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One 2011 article noted that "even when the government lacks reasonable suspicion of criminal activity and the user opts for the strictest privacy controls, Facebook users still cannot expect federal law to stop their 'private' content and communications from being used against them".

Indeed, Facebook's privacy policy states that "We may also share information when we have a good faith belief it is necessary to prevent fraud or other illegal activity, to prevent imminent bodily harm, or to protect ourselves and you from people violating our Statement of Rights and Responsibilities. Congress has failed to meaningfully amend the ECPA to protect most communications on social-networking sites such as Facebook, and since the U. Supreme Court has largely refused to recognize a Fourth Amendment privacy right to information shared with a third party, there is no federal statutory or constitutional right that prevents the government from issuing requests that amount to fishing expeditions and there is no Facebook privacy policy that forbids the company from handing over private user information that suggests any illegal activity. Facebook now reports the number of requests it receives for user information from governments around the world.

In 2010, the Electronic Frontier Foundation identified two personal information aggregation techniques called "connections" and "instant personalization".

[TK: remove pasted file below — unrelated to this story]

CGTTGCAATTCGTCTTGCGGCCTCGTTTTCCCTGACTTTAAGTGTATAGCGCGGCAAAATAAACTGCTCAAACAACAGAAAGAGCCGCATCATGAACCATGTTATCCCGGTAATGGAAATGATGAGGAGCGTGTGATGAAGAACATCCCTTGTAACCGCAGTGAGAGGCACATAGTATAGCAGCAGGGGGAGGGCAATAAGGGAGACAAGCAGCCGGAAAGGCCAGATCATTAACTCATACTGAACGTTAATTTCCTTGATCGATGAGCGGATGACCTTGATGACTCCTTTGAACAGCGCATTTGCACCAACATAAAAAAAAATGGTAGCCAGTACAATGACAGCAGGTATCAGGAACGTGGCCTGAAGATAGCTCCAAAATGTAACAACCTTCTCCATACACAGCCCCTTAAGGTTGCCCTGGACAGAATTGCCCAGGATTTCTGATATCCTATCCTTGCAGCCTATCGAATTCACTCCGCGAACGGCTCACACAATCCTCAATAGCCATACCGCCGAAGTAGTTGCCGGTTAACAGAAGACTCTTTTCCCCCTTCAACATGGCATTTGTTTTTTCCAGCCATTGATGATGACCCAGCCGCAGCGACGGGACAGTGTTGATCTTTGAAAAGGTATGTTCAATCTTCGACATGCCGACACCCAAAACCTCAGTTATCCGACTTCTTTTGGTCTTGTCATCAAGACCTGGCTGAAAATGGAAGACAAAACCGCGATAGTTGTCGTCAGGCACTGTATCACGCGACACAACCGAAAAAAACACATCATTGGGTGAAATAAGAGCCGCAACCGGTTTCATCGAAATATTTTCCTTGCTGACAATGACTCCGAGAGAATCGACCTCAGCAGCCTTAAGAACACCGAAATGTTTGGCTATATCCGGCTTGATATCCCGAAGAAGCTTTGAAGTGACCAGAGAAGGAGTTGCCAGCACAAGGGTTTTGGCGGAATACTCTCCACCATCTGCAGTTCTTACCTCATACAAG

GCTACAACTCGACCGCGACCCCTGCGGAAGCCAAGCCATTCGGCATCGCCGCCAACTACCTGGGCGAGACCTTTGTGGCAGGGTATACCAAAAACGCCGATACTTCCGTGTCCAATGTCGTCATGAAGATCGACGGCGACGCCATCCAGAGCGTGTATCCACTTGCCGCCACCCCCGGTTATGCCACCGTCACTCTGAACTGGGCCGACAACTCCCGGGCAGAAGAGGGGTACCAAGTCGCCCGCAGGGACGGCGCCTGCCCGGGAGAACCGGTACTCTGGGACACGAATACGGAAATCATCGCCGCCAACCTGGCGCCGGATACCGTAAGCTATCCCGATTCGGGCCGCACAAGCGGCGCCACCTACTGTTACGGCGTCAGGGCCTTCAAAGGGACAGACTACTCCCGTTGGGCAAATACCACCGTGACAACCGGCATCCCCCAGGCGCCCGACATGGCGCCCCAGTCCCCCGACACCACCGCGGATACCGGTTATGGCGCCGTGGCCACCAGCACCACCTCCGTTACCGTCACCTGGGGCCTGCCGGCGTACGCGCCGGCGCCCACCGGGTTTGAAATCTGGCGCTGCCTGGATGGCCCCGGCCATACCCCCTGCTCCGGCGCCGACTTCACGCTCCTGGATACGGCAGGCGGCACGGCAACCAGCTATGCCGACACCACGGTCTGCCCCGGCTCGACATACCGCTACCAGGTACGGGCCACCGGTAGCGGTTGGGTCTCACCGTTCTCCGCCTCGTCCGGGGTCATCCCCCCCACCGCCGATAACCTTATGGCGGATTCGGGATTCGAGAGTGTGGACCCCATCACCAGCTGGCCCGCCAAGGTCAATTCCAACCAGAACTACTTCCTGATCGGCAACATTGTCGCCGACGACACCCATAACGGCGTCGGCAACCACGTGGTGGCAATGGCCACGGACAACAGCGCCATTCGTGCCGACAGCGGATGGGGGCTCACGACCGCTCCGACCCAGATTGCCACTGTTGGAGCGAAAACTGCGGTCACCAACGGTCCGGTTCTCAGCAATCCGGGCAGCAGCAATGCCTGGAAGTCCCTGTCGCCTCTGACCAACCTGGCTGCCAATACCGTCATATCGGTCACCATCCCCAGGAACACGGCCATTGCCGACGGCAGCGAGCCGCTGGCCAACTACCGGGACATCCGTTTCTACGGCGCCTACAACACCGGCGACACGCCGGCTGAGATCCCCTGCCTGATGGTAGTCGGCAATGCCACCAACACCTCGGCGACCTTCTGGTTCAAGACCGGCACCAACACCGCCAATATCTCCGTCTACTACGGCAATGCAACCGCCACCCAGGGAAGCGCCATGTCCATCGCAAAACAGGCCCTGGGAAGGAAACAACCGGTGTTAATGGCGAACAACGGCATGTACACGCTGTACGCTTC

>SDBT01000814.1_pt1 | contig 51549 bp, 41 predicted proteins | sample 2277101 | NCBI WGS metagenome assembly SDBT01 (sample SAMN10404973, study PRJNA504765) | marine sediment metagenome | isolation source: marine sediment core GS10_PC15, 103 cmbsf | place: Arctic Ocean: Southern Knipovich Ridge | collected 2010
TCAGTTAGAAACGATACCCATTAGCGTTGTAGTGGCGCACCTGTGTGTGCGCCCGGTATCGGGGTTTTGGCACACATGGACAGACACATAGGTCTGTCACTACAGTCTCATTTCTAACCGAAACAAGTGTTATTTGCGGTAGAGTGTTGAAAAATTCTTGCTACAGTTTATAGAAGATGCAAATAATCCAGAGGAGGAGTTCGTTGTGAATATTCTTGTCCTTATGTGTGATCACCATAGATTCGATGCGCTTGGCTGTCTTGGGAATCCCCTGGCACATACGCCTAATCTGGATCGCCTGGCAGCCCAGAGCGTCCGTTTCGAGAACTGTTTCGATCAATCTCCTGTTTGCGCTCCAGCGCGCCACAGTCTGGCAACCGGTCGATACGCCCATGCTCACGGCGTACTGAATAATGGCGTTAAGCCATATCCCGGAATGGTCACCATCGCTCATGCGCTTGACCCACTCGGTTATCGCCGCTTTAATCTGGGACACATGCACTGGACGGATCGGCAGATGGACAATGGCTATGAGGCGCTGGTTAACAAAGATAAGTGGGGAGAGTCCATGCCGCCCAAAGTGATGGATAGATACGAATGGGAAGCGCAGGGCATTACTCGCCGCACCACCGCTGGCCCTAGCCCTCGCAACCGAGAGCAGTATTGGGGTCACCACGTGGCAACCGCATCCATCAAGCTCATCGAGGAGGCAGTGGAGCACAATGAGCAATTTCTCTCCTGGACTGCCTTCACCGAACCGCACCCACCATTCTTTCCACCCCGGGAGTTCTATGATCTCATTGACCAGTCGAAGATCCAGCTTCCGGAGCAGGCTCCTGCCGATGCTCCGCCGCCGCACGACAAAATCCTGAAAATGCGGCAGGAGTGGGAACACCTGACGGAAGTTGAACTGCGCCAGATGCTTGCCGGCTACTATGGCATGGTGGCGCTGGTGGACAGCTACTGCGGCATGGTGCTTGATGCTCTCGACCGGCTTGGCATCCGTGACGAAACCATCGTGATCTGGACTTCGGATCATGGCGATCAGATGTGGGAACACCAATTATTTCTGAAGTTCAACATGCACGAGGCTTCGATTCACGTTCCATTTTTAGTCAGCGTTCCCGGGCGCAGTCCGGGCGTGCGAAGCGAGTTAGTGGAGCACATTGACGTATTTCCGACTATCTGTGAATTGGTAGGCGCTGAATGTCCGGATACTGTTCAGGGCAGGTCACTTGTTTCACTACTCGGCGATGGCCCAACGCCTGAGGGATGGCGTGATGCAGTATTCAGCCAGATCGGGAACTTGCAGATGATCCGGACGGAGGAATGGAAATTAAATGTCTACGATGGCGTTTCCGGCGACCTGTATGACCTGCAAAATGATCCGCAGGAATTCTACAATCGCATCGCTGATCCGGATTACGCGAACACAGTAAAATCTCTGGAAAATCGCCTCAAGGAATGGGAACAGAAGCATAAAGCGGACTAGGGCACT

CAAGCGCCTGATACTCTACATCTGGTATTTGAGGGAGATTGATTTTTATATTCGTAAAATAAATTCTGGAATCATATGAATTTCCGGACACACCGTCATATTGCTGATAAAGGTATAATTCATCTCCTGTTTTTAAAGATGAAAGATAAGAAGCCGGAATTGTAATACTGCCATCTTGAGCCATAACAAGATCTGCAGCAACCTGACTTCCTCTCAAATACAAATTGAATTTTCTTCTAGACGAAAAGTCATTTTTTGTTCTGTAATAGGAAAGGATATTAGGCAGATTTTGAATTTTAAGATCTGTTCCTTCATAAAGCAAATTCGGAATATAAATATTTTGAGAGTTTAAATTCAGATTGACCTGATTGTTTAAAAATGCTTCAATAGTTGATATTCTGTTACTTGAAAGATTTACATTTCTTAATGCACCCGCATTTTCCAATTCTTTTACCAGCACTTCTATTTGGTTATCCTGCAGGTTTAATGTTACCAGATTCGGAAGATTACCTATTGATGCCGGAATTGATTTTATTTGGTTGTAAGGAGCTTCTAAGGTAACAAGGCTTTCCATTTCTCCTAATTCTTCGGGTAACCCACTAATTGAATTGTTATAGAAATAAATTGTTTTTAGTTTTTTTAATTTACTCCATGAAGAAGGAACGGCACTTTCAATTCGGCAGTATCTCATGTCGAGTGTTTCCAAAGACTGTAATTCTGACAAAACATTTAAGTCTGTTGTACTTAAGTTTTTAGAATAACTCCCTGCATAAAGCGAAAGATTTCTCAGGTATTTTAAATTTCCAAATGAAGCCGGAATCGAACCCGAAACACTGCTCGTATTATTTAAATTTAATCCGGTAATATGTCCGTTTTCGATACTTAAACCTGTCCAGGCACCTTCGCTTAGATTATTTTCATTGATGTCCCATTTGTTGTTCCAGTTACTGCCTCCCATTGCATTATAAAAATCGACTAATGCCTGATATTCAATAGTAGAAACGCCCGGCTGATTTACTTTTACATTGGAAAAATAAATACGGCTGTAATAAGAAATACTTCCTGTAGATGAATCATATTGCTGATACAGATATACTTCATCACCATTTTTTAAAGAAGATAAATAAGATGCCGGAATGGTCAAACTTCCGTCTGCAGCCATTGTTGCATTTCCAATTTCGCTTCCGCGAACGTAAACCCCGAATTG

Facebook treats such relationships as public information, and the user's identity may be displayed on the Facebook page of the product or service.Among the new privacy settings is the ability to control who sees each new status update a user posts: Everyone, Friends of Friends, or Friends Only.Users can now hide each status update from specific people as well.As soon as you visit the sites in the pilot program (Yelp, Pandora, and Microsoft Docs) the sites can access your name, your picture, your gender, your current location, your list of friends, all the Pages you have Liked—everything Facebook classifies as public information.Even if you opt out of Instant Personalization, there's still data leakage if your friends use Instant Personalization websites—their activities can give away information about you, unless you block those applications individually." On December 27, 2012, CBS News reported that Randi Zuckerberg, sister of Facebook founder Mark Zuckerberg, criticized a friend for being "way uncool" in sharing a private Facebook photo of her on Twitter, only to be told that the image had appeared on a friend-of-a-friend's Facebook news feed.Instant Personalization was a pilot program which shared Facebook account information with affiliated sites, such as sharing a user's list of "liked" bands with a music website, so that when the user visits the site, their preferred music plays automatically.

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